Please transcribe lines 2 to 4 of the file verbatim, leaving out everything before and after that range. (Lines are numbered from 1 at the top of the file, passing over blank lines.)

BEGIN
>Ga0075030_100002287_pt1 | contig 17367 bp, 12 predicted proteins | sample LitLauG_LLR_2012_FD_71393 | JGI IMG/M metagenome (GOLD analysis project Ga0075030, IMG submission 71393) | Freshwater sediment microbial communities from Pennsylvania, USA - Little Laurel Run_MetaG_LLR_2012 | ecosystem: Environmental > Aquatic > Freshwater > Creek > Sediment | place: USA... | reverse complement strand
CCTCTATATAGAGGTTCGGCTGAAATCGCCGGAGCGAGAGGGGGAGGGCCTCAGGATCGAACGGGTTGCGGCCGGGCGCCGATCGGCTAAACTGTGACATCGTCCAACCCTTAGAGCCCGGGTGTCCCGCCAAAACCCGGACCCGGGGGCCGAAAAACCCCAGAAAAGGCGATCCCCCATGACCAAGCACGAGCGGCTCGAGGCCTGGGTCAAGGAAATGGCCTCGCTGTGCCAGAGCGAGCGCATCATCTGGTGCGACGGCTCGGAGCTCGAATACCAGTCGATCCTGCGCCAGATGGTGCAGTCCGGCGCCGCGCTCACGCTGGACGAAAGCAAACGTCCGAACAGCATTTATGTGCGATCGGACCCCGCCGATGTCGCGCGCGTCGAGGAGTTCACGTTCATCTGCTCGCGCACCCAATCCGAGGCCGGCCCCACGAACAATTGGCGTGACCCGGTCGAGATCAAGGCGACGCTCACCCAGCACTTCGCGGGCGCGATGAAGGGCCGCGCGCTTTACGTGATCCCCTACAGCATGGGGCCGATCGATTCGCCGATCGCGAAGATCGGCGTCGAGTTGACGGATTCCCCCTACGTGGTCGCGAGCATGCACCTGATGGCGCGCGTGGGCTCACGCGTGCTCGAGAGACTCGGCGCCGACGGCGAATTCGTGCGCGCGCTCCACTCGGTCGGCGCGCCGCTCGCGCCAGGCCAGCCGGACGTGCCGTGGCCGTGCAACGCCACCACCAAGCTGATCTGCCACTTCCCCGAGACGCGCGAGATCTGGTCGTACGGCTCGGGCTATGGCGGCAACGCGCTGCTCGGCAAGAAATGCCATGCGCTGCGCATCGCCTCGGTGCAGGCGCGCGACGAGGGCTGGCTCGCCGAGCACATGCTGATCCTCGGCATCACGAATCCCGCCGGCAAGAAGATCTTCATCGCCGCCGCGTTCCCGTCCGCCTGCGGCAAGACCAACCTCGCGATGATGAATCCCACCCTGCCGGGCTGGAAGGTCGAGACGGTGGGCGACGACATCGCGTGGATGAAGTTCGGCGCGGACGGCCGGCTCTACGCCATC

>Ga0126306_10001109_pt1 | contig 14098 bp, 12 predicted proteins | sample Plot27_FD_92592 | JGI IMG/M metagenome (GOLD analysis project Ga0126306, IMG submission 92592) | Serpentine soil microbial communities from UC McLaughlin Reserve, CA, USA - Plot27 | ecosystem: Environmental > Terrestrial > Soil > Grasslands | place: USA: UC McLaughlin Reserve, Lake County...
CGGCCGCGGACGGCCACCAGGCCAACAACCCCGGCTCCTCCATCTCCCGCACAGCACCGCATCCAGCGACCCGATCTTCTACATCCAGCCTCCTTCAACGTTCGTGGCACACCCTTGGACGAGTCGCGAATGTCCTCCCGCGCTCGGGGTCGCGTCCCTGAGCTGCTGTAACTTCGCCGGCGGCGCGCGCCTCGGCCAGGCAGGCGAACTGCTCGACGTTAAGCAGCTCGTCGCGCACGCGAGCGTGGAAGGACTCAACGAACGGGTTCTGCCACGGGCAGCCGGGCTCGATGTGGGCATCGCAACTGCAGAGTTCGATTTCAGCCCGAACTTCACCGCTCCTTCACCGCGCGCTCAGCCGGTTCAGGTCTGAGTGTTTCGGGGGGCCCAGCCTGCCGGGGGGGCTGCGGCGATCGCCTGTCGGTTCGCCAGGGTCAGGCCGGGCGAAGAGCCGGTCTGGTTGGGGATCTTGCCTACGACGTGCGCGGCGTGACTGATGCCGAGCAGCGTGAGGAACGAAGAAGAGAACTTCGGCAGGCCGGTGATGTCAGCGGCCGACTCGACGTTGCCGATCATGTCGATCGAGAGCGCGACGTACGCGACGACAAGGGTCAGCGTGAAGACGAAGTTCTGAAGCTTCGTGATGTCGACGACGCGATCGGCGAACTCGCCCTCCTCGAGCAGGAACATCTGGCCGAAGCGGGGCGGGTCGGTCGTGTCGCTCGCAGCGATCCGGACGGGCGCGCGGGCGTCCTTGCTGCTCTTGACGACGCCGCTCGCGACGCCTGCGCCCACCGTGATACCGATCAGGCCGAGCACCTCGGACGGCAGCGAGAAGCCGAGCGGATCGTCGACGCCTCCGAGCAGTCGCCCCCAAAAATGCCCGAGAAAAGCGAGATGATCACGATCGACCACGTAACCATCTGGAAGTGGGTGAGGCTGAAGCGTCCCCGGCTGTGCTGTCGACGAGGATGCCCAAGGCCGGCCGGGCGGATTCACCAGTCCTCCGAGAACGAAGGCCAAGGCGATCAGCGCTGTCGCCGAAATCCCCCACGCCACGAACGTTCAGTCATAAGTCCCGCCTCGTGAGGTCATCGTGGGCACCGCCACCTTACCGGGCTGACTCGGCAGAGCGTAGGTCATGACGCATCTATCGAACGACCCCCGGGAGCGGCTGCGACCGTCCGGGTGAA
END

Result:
CCTCTATATAGAGGTTCGGCTGAAATCGCCGGAGCGAGAGGGGGAGGGCCTCAGGATCGAACGGGTTGCGGCCGGGCGCCGATCGGCTAAACTGTGACATCGTCCAACCCTTAGAGCCCGGGTGTCCCGCCAAAACCCGGACCCGGGGGCCGAAAAACCCCAGAAAAGGCGATCCCCCATGACCAAGCACGAGCGGCTCGAGGCCTGGGTCAAGGAAATGGCCTCGCTGTGCCAGAGCGAGCGCATCATCTGGTGCGACGGCTCGGAGCTCGAATACCAGTCGATCCTGCGCCAGATGGTGCAGTCCGGCGCCGCGCTCACGCTGGACGAAAGCAAACGTCCGAACAGCATTTATGTGCGATCGGACCCCGCCGATGTCGCGCGCGTCGAGGAGTTCACGTTCATCTGCTCGCGCACCCAATCCGAGGCCGGCCCCACGAACAATTGGCGTGACCCGGTCGAGATCAAGGCGACGCTCACCCAGCACTTCGCGGGCGCGATGAAGGGCCGCGCGCTTTACGTGATCCCCTACAGCATGGGGCCGATCGATTCGCCGATCGCGAAGATCGGCGTCGAGTTGACGGATTCCCCCTACGTGGTCGCGAGCATGCACCTGATGGCGCGCGTGGGCTCACGCGTGCTCGAGAGACTCGGCGCCGACGGCGAATTCGTGCGCGCGCTCCACTCGGTCGGCGCGCCGCTCGCGCCAGGCCAGCCGGACGTGCCGTGGCCGTGCAACGCCACCACCAAGCTGATCTGCCACTTCCCCGAGACGCGCGAGATCTGGTCGTACGGCTCGGGCTATGGCGGCAACGCGCTGCTCGGCAAGAAATGCCATGCGCTGCGCATCGCCTCGGTGCAGGCGCGCGACGAGGGCTGGCTCGCCGAGCACATGCTGATCCTCGGCATCACGAATCCCGCCGGCAAGAAGATCTTCATCGCCGCCGCGTTCCCGTCCGCCTGCGGCAAGACCAACCTCGCGATGATGAATCCCACCCTGCCGGGCTGGAAGGTCGAGACGGTGGGCGACGACATCGCGTGGATGAAGTTCGGCGCGGACGGCCGGCTCTACGCCATC

>Ga0126306_10001109_pt1 | contig 14098 bp, 12 predicted proteins | sample Plot27_FD_92592 | JGI IMG/M metagenome (GOLD analysis project Ga0126306, IMG submission 92592) | Serpentine soil microbial communities from UC McLaughlin Reserve, CA, USA - Plot27 | ecosystem: Environmental > Terrestrial > Soil > Grasslands | place: USA: UC McLaughlin Reserve, Lake County...
CGGCCGCGGACGGCCACCAGGCCAACAACCCCGGCTCCTCCATCTCCCGCACAGCACCGCATCCAGCGACCCGATCTTCTACATCCAGCCTCCTTCAACGTTCGTGGCACACCCTTGGACGAGTCGCGAATGTCCTCCCGCGCTCGGGGTCGCGTCCCTGAGCTGCTGTAACTTCGCCGGCGGCGCGCGCCTCGGCCAGGCAGGCGAACTGCTCGACGTTAAGCAGCTCGTCGCGCACGCGAGCGTGGAAGGACTCAACGAACGGGTTCTGCCACGGGCAGCCGGGCTCGATGTGGGCATCGCAACTGCAGAGTTCGATTTCAGCCCGAACTTCACCGCTCCTTCACCGCGCGCTCAGCCGGTTCAGGTCTGAGTGTTTCGGGGGGCCCAGCCTGCCGGGGGGGCTGCGGCGATCGCCTGTCGGTTCGCCAGGGTCAGGCCGGGCGAAGAGCCGGTCTGGTTGGGGATCTTGCCTACGACGTGCGCGGCGTGACTGATGCCGAGCAGCGTGAGGAACGAAGAAGAGAACTTCGGCAGGCCGGTGATGTCAGCGGCCGACTCGACGTTGCCGATCATGTCGATCGAGAGCGCGACGTACGCGACGACAAGGGTCAGCGTGAAGACGAAGTTCTGAAGCTTCGTGATGTCGACGACGCGATCGGCGAACTCGCCCTCCTCGAGCAGGAACATCTGGCCGAAGCGGGGCGGGTCGGTCGTGTCGCTCGCAGCGATCCGGACGGGCGCGCGGGCGTCCTTGCTGCTCTTGACGACGCCGCTCGCGACGCCTGCGCCCACCGTGATACCGATCAGGCCGAGCACCTCGGACGGCAGCGAGAAGCCGAGCGGATCGTCGACGCCTCCGAGCAGTCGCCCCCAAAAATGCCCGAGAAAAGCGAGATGATCACGATCGACCACGTAACCATCTGGAAGTGGGTGAGGCTGAAGCGTCCCCGGCTGTGCTGTCGACGAGGATGCCCAAGGCCGGCCGGGCGGATTCACCAGTCCTCCGAGAACGAAGGCCAAGGCGATCAGCGCTGTCGCCGAAATCCCCCACGCCACGAACGTTCAGTCATAAGTCCCGCCTCGTGAGGTCATCGTGGGCACCGCCACCTTACCGGGCTGACTCGGCAGAGCGTAGGTCATGACGCATCTATCGAACGACCCCCGGGAGCGGCTGCGACCGTCCGGGTGAA